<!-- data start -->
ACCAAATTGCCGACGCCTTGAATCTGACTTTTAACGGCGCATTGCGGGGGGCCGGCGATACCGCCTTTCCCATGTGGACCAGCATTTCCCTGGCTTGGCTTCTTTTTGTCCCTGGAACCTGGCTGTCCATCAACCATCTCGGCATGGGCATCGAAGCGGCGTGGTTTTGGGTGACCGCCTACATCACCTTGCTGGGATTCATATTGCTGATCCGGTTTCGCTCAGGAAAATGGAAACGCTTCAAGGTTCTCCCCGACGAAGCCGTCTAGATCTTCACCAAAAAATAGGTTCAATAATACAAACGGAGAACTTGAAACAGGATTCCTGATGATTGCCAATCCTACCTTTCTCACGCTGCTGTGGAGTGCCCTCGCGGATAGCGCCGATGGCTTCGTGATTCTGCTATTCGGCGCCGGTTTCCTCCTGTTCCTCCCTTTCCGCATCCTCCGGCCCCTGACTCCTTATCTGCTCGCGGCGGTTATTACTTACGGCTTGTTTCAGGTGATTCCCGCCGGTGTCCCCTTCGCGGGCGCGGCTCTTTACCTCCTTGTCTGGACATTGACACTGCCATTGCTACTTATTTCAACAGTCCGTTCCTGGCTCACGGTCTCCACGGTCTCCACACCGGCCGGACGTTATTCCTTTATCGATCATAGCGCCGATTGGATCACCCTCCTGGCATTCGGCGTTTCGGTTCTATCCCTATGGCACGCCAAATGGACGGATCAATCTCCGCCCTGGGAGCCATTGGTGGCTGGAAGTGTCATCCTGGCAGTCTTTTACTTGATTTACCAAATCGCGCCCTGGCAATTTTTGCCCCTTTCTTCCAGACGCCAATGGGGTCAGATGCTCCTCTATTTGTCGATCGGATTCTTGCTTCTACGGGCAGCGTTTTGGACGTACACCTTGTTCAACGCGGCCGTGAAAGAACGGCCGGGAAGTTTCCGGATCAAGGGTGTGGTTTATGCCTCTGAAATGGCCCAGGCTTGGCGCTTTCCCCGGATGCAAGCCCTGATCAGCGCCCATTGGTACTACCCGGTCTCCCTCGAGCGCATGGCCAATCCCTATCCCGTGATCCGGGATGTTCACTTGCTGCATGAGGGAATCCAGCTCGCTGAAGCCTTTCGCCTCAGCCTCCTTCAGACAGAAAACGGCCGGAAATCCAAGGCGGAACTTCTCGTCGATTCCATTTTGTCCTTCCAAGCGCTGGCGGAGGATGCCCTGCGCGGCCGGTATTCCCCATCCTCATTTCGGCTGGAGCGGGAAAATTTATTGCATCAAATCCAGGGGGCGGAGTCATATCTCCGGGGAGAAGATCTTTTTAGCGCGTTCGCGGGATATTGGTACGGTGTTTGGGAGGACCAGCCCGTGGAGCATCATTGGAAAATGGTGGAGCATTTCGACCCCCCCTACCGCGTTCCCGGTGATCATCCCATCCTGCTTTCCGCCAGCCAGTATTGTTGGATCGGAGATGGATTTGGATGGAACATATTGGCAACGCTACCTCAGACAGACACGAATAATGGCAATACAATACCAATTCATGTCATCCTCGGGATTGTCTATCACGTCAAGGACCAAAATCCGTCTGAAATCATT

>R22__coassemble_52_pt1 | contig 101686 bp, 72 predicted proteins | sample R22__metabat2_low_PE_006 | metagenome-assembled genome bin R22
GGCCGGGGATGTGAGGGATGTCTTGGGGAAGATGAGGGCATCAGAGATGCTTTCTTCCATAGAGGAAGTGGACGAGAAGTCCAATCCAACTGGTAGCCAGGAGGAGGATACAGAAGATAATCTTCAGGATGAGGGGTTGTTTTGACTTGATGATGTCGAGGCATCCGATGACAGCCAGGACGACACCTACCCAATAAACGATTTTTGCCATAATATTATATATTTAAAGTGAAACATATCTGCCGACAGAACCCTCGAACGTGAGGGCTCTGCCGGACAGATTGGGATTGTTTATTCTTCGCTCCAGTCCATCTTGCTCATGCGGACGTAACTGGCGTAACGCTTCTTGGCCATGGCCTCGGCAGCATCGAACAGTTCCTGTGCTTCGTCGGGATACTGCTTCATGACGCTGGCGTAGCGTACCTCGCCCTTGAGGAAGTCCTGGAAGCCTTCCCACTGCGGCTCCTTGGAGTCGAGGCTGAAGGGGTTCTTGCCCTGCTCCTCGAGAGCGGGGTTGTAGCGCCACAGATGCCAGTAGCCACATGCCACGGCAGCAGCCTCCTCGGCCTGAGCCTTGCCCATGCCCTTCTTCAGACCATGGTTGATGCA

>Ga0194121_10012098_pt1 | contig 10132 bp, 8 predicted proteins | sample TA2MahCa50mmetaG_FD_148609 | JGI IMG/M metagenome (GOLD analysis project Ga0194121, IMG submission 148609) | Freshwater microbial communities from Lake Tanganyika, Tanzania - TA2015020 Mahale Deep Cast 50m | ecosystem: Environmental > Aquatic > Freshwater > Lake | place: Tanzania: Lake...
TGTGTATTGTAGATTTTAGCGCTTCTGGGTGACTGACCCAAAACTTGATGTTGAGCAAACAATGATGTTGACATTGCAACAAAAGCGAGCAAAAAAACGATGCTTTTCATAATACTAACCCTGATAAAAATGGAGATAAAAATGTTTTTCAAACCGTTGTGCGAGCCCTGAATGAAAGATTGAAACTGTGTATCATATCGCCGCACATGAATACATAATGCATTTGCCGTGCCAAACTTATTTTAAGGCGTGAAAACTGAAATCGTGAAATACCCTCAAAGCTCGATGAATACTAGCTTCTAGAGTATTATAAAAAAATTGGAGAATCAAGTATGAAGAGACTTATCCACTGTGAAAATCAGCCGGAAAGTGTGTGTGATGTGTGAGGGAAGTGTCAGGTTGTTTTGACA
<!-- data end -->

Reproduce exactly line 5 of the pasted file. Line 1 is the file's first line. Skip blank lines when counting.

TGTGTATTGTAGATTTTAGCGCTTCTGGGTGACTGACCCAAAACTTGATGTTGAGCAAACAATGATGTTGACATTGCAACAAAAGCGAGCAAAAAAACGATGCTTTTCATAATACTAACCCTGATAAAAATGGAGATAAAAATGTTTTTCAAACCGTTGTGCGAGCCCTGAATGAAAGATTGAAACTGTGTATCATATCGCCGCACATGAATACATAATGCATTTGCCGTGCCAAACTTATTTTAAGGCGTGAAAACTGAAATCGTGAAATACCCTCAAAGCTCGATGAATACTAGCTTCTAGAGTATTATAAAAAAATTGGAGAATCAAGTATGAAGAGACTTATCCACTGTGAAAATCAGCCGGAAAGTGTGTGTGATGTGTGAGGGAAGTGTCAGGTTGTTTTGACA